The drums started before sunrise. As National Geographic Orion’s first trip of the day departed the ship at 4:00 a.m. (yes, you read that right!) for a morning birder’s tour, the local villagers of Manus Island lined the walkway from the beach to greet them. Or so I was told — along with most of the ship who wanted a bit more of a sleep-in, I came ashore just before 8:00 a.m. The performers expertly performed Manus Island’s regionally-famous hip-thrust dance to the beat of two thunderous drums. A local resident mentioned that she and her family came running to the pier as soon as they heard the distinctive drumbeat — it marked a celebration as National Geographic Orion became the first ship to visit the island since the onset of COVID in early 2020.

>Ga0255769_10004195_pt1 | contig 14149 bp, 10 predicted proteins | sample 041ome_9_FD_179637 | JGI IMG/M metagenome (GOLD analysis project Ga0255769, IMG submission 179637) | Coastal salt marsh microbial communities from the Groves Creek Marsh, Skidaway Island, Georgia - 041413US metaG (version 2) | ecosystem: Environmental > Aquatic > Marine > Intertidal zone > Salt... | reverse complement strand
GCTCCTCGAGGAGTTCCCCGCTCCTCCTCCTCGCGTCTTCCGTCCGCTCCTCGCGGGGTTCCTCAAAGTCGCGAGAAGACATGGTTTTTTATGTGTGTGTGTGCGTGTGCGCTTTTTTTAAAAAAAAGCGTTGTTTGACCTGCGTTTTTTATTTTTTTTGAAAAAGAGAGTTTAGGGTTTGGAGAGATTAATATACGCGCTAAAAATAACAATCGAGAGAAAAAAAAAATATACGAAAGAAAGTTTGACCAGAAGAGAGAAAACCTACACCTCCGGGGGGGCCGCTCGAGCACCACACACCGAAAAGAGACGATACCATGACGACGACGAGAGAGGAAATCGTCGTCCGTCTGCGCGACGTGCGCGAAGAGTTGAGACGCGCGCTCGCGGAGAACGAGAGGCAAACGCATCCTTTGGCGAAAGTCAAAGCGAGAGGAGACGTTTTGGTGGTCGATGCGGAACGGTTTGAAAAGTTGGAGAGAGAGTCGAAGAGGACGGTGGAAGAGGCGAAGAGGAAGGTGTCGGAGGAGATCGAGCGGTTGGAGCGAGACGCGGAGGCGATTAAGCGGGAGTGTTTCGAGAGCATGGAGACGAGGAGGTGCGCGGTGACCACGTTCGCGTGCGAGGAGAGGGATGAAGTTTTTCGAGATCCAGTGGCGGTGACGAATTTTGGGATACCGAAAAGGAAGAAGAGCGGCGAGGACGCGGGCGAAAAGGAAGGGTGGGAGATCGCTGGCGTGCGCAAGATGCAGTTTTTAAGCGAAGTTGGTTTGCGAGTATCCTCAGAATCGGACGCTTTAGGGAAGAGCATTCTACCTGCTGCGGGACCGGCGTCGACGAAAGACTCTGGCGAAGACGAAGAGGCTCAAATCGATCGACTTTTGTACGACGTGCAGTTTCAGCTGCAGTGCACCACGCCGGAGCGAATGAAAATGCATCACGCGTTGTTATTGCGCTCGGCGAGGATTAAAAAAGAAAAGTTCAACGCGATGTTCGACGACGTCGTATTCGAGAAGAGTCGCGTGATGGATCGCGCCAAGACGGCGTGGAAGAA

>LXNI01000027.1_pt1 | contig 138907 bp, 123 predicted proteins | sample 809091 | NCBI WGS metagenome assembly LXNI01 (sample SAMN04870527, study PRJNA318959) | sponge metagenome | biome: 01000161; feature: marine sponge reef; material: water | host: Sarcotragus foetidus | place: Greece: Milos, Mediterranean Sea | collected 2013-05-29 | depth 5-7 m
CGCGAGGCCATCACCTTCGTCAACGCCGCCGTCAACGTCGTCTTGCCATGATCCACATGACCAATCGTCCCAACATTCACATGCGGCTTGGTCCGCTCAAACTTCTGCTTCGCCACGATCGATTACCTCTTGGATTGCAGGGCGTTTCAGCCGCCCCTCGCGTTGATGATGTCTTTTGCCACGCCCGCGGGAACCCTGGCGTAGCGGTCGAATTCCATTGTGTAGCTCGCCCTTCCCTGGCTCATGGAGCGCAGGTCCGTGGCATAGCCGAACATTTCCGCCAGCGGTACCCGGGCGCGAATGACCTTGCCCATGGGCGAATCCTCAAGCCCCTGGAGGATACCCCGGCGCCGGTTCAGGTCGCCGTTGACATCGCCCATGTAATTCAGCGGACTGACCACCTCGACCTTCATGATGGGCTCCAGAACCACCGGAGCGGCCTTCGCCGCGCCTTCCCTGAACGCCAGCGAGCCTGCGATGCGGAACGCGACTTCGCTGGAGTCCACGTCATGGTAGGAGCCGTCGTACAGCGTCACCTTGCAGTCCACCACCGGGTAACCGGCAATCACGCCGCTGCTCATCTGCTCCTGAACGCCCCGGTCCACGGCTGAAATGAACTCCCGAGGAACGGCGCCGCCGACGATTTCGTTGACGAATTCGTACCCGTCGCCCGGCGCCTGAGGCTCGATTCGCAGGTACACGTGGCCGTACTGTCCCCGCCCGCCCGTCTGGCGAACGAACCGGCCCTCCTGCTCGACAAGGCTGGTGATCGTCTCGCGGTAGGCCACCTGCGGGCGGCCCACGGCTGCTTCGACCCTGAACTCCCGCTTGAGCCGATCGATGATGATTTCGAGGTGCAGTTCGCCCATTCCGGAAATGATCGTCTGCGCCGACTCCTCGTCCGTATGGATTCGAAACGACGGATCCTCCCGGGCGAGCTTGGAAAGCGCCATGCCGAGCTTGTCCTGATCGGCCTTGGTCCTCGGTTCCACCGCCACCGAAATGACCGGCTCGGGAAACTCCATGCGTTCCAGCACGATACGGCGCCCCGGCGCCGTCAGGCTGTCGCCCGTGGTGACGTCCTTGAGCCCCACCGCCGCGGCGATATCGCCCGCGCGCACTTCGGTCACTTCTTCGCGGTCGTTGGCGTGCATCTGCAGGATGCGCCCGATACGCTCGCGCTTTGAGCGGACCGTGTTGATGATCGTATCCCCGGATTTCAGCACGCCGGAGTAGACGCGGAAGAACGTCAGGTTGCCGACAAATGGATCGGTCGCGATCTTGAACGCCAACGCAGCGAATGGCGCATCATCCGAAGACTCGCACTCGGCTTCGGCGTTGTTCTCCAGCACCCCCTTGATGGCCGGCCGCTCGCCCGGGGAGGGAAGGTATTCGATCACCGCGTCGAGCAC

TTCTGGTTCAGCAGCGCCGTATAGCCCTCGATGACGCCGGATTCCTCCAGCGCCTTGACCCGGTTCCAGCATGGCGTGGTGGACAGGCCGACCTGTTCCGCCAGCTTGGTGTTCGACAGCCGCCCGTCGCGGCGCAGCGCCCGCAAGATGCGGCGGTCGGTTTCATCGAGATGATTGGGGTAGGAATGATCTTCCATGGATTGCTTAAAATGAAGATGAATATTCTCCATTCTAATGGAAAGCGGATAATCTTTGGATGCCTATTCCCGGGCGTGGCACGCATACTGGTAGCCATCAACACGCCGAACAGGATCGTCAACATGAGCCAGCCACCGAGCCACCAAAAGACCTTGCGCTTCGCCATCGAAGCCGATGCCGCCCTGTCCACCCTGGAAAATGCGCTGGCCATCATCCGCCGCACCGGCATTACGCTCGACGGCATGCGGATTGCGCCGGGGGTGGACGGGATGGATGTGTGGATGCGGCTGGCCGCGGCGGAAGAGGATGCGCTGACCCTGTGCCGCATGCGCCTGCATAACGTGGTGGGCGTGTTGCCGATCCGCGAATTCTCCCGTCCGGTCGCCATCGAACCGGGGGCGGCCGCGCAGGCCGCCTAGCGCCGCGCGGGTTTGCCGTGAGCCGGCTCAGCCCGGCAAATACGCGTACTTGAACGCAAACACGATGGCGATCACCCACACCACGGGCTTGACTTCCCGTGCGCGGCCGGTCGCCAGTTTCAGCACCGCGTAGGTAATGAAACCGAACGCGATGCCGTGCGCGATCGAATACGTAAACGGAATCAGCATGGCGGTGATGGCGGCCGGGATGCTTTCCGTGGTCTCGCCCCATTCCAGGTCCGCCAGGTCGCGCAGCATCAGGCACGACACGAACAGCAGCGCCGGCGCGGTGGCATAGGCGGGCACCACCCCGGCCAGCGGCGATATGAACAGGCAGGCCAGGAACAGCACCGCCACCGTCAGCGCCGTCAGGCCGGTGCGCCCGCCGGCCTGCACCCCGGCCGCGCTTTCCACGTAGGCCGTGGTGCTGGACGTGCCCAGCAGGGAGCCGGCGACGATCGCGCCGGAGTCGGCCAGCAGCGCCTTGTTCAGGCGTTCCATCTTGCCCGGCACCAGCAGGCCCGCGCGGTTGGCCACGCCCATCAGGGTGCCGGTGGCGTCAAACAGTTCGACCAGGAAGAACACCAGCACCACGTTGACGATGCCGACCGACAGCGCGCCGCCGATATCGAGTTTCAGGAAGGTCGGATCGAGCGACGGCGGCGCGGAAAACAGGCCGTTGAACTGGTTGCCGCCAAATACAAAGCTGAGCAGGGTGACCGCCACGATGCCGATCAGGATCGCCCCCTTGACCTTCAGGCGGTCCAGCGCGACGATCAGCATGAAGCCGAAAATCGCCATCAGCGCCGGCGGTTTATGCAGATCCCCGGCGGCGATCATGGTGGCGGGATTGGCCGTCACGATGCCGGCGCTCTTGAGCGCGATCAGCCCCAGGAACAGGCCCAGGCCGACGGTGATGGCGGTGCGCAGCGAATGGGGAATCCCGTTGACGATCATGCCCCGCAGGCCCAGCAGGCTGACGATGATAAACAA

The focal points this morning were the island’s lush forests — including a set of limestone pools that were once the legendary home of two mermaids — and crowded Manus market. The market was overflowing with local dresses, bags, and dozens of varieties of island fruits, vegetables, sugarcane, and other staples. To beat the tropical heat (a balmy 31C/88F and 85% humidity), later in the afternoon we visited an incredibly vibrant coral reef extending along the coast of neighboring M’Buke island for snorkeling and diving. A lucky few stragglers on the last boats before sunset were treated to a few more gifts from the island: visits by friendly island locals bearing fresh coconuts, a pod of spinner dolphins, a Bryde’s whale, and the elusive green flash as the sun dipped below the horizon! I just missed the flash … I guess we’ll have to spend a few more days along the northern coast of Papua New Guinea and try again?